Lots of books have need for indexing tabs, books such as directories, address books, and ledgers. The marks for the index are placed along the fore-edge of the book. These can be half-round cuts called "thumb indexes" like those found on many dictionaries, or they can be strips of decreasing length that are cut out of the fore-edge. It is the latter I will show here.
Mary Sullivan of Crowing Hens Bindery in Nashville, TN reached out to me about this topic and provided the beautiful images of her German-style indexing shears and an image of the one described in Wm Atkins Account Book Binding - A Classic Article on Folding, Sewing, Equipment,..., pg 33. Note: This is text is available as Print on Demand and is excerpted from The Art and Practice of Printing by John Mason, edited by Wm. Atkins. Mary, by the way makes beautiful springback bindings. Check them out on her website. They open flat and are great for writing in.
|Mary Sullivan's German Indexing Shears (top).|
Hickock Index Shears from Atkins, pg 33 (below).
Here is an image of shears, including the Registerschere from the 1928 catalog (pg. 38) for Braunwarth und Lüthke in Germany.
|The Registerschere is 2nd from right. The elongated shape|
between the handles shows the shape of the cutout.
Both feature an adjustable gauge to set the depth of the cut. So, how would one go about using these.?
First, one would need to determine how many cuts need to be made. In most traditions there are letters that might be combined, or even left out. The indexing tabs would also need to be evenly spaced out to have a clean looking index along the foredge. So, how would one do this? Math by dividing height of textblock by number of tabs, or is there an easier way? Well, it so happens that there is, reusable even. As an aside, this idea can also be easily adapted for determining sewing stations of pretty much any number for any common book. Just lay the signature on the template so that the textblock aligns at top and bottom, then transfer marks.
|Index Scale Card from Atkins, pg 32.|
Note "X" at the top and the added "Mc" at the bottom.
|Register-Einteilungsschema from Fritz Wiese's Werkzeichnen für|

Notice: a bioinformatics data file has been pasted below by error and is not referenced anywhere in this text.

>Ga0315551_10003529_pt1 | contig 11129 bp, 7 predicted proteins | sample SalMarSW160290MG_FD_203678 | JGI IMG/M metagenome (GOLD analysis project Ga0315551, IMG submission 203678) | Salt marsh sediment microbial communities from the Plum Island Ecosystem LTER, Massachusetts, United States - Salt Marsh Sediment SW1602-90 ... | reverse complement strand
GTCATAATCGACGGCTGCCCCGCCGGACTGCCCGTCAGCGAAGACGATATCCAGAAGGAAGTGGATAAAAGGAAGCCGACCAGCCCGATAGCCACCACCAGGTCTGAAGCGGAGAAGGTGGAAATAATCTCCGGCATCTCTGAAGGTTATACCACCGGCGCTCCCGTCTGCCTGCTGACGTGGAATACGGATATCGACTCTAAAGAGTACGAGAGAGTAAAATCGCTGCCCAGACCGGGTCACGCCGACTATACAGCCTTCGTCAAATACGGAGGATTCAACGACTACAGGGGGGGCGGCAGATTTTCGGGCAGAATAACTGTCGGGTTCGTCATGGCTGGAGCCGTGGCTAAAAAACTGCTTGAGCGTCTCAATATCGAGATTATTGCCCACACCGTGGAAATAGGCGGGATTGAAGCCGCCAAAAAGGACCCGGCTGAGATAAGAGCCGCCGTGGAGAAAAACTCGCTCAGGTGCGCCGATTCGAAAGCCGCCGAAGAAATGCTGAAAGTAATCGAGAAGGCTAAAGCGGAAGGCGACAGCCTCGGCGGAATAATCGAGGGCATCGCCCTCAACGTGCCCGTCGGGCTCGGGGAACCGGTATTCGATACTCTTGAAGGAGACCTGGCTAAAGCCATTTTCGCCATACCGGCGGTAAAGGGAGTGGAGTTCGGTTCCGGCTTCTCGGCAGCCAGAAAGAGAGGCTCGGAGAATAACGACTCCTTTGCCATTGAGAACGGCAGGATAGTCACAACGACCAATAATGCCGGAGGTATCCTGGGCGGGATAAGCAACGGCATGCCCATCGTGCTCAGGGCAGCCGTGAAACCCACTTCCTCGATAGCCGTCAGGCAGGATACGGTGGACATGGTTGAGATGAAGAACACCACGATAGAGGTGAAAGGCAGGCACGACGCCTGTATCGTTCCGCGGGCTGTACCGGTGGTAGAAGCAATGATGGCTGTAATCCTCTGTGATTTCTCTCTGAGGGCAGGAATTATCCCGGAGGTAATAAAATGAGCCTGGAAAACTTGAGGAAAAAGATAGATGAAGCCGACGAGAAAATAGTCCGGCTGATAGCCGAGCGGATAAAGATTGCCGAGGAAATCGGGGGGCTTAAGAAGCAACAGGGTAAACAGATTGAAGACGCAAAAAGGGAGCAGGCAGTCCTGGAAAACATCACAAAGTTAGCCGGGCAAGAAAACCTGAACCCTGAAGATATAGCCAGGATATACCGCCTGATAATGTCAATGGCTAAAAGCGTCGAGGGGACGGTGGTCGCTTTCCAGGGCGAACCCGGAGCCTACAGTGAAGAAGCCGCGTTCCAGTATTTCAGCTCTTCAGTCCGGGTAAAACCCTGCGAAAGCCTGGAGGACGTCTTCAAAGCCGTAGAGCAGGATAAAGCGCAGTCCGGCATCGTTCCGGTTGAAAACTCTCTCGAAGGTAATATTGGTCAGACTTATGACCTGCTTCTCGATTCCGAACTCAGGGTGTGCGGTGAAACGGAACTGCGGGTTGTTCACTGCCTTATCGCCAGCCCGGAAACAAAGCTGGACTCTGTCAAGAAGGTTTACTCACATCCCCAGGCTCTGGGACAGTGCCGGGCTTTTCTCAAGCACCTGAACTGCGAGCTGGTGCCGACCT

Buchbinder, 1937. Note the combined and added indexing tabs.
We called a Registerkamm where I was an apprentice. Kamm = comb.
Paul Adams described how to cut these tabs in his Practical Bookbinding (1903) on pages 166-67.
For all such work a thumb index is generally required; each page takes one or more letters, or a specification is given, according to which the binder counts off the number of pages required for each letter—X and Y being here excluded. Nowadays, the indices are cut with index shears, which not only regulates the depth of the index but also avoids the acute angles which are so easily torn in.
Commence cutting from the back, that is, with the Z ; this, being the last letter, is not cut out. Then count off W, cut with the shears, and cut off what remains below to the bottom edge with a sharp knife, to do which a narrow thin board [or sheet of zinc] is slipped underneath. The further you proceed towards A, the longer is the strip which has to be cut out with the knife. When the excisions for the whole alphabet have been made, the letters are pasted on. These are sold ready printed, and nowadays are almost always in one piece for back and front.
The printed sheet with the alphabet is glued or gummed on the back, and, after drying, the alphabet is creased lengthwise and either cut so or punched out with a suitable tool. The single letters are damped and stuck in position.
When cutting with the shears, it is useful to cut a manageable number of pages at a time for comfort, and to keep "round" of the foredge, such as it will be. This cutting, as well as the vertical cut described by Adam above can be done before or after sewing.
Here what the index looks like. Image taken from Mary's copy of Leonard Monk's A Text Book of Stationary Binding, 1912.
|The cut out indices.|
|The brass "clip" at bottom holds the shears closed when not in use.|